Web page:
I hadn’t seen this place since the night Aunt Tilly had bitten it. That night I would never forget. The smell of sick and suffering all over everything, and the quite. The way we all sat , holding out breath waiting for Doctor B to come out of the room, hoping against hope that the news would be good, that she just needed a few days for the bruises to heal, and a setting for that arm. The arm she had bee favoring for a week, the one we all knew but would dear not tell that Uncle Franz had probably broken last time he was drunk.
I still remember the look of pity that Doctor gave me even as he told us that Tilly was gone from us. Diana was giving me the same look. It had nothing to do with our Aunt biting it, even though that was sad and sad enough. It was because they knew I was next. Because she had died keeping off me, he was always after me. Too small for my 13 years, too weak to fight back, not fast enough to escape. And I knew fear in that moment, under their heavy pitiful gaze. I felt myself shudder as my body cringed anticipating the blows that would fall, smelling his acrid stench of booze and BO, cause he’s be drunk on a friday, after all day in the mines. Looking for someone to blame for the pathetic mess he was.
That night I packed a little bag and ran for the woods. I hiked 7 miles past the nearest town, Uncle would look for me there. And bought a ticket two towns over to the furthest place the train could take me on 3 and a half pounds. I remember sitting on that train and crying myself to sleep, relief stealing into my weary little body and knocking me unconscious.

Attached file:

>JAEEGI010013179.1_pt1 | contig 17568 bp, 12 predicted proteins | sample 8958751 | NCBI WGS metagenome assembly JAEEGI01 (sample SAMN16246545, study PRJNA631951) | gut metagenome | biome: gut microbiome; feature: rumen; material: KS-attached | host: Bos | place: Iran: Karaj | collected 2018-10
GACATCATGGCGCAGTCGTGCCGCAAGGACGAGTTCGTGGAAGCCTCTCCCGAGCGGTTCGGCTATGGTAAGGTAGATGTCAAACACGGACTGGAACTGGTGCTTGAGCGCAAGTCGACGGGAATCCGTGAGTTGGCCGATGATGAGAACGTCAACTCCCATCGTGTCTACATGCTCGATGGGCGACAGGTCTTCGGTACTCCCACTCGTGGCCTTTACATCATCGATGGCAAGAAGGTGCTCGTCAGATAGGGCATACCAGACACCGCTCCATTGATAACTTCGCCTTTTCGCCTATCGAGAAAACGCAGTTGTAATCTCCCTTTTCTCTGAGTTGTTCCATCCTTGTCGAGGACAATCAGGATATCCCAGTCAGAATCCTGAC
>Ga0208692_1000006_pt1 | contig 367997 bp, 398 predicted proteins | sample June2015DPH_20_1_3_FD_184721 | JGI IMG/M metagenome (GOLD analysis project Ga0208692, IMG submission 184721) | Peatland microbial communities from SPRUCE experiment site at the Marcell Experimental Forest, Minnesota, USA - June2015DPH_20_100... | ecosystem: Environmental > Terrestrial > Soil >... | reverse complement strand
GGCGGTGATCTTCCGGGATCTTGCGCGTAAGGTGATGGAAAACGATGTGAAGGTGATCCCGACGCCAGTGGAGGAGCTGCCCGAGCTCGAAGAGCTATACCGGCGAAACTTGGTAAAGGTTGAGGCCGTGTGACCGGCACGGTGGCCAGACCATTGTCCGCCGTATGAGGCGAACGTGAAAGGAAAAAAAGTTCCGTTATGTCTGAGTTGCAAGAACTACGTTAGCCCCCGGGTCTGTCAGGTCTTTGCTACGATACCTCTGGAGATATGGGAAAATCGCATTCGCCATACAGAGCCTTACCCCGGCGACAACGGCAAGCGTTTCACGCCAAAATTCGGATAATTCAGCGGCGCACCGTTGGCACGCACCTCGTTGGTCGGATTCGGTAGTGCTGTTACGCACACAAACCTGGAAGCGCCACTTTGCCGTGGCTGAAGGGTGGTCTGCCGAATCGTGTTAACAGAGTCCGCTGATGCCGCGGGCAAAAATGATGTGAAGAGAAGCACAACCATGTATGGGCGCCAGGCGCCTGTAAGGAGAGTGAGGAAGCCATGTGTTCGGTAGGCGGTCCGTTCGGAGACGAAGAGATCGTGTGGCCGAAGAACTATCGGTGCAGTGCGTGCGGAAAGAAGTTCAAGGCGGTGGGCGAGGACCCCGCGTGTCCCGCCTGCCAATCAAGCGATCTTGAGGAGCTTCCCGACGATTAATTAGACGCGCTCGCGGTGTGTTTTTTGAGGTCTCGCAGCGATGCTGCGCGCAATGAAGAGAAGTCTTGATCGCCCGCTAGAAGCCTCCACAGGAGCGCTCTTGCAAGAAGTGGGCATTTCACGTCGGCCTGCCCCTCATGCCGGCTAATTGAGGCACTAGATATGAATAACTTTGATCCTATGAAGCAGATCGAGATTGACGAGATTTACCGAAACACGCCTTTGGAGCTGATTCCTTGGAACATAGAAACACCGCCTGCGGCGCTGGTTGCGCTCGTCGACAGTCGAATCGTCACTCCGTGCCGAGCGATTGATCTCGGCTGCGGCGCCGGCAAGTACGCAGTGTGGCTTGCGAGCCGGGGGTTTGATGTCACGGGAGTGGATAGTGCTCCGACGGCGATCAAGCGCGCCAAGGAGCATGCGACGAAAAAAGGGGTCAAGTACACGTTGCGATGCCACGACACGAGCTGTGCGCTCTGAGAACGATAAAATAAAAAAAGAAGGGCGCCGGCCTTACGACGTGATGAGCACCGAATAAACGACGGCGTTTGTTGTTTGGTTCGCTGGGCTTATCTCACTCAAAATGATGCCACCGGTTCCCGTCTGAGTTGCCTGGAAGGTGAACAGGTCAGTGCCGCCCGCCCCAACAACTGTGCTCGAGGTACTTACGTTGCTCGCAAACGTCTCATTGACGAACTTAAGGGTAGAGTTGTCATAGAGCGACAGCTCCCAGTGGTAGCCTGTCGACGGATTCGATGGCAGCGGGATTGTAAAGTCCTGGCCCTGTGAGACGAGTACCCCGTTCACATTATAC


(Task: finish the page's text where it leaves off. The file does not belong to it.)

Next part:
Now 12 years later I’m walking up the gravel path, ’cause my car won’t make it up the here, and my back pack is a little bigger, but I can still feel the fear. Like little insects crawling up my spine. I don’t know how Diana had found me, or why he wanted to see me now. Now he was dying, now he was what he had made of sweet Aunt Tilly. Now that he was as pathetic in body as he had been in state.
Diana was a woman now, full and pretty, and her face lit up when she finally saw me. She let out a woop and came running out of the house, wiping her sudsy hands on her apron as she laughed. She hit me like a freight train, knocking the wind out of me and catching me up in her arms to squeeze the rest of the air out of me. Words spilling from her, telling me how she missed me and how life had been. How Uncle Franz had fallen sick and I had nothing to fear from him now, how he wanted to see me, how he had one foot in the grave already.
We entered the house together, and I wasn’t ready for what I saw. This was the monster that had haunted my dreams, this was the creature that for years had me jumping out of slumber in a cold sweat. This wrinkled, twisted broken thing. Propped up in Aunt Tilly’s old easy chair, drooling all over himself, smelling of sick and age.
When I walked in he saw me, and began crying. Looked like he was trying to sink into the chair, like we was trying to escape me! Later Diana told me, it was because I looked like Aunt Tilly, he thought I was her ghost, come to take his soul to hell where he belonged.